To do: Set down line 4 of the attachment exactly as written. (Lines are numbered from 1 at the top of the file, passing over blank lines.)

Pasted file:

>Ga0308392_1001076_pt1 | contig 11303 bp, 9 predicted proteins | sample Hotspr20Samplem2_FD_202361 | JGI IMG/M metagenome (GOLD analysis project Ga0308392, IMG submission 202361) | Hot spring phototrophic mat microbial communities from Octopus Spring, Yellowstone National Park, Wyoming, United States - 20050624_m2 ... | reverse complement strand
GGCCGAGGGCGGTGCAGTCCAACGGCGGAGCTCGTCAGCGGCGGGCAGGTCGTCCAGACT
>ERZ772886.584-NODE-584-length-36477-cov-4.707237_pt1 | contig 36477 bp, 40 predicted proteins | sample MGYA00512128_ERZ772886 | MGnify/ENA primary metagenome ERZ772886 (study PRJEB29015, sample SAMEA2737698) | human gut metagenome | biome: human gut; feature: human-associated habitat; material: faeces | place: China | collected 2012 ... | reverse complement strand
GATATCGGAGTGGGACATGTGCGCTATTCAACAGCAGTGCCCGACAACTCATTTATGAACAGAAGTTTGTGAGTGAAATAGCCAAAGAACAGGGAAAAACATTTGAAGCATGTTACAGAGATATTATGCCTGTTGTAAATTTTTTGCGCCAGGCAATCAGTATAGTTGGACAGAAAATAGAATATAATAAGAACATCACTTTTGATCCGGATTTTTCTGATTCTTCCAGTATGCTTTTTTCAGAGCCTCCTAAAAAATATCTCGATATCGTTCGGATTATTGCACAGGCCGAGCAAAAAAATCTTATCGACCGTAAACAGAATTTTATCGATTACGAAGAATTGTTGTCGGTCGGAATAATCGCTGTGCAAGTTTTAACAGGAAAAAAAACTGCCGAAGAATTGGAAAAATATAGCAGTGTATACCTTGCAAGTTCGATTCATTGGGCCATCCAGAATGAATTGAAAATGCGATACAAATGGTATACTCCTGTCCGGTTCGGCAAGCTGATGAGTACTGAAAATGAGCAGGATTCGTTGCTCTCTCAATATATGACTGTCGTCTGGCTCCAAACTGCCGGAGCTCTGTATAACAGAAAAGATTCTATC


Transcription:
GATATCGGAGTGGGACATGTGCGCTATTCAACAGCAGTGCCCGACAACTCATTTATGAACAGAAGTTTGTGAGTGAAATAGCCAAAGAACAGGGAAAAACATTTGAAGCATGTTACAGAGATATTATGCCTGTTGTAAATTTTTTGCGCCAGGCAATCAGTATAGTTGGACAGAAAATAGAATATAATAAGAACATCACTTTTGATCCGGATTTTTCTGATTCTTCCAGTATGCTTTTTTCAGAGCCTCCTAAAAAATATCTCGATATCGTTCGGATTATTGCACAGGCCGAGCAAAAAAATCTTATCGACCGTAAACAGAATTTTATCGATTACGAAGAATTGTTGTCGGTCGGAATAATCGCTGTGCAAGTTTTAACAGGAAAAAAAACTGCCGAAGAATTGGAAAAATATAGCAGTGTATACCTTGCAAGTTCGATTCATTGGGCCATCCAGAATGAATTGAAAATGCGATACAAATGGTATACTCCTGTCCGGTTCGGCAAGCTGATGAGTACTGAAAATGAGCAGGATTCGTTGCTCTCTCAATATATGACTGTCGTCTGGCTCCAAACTGCCGGAGCTCTGTATAACAGAAAAGATTCTATC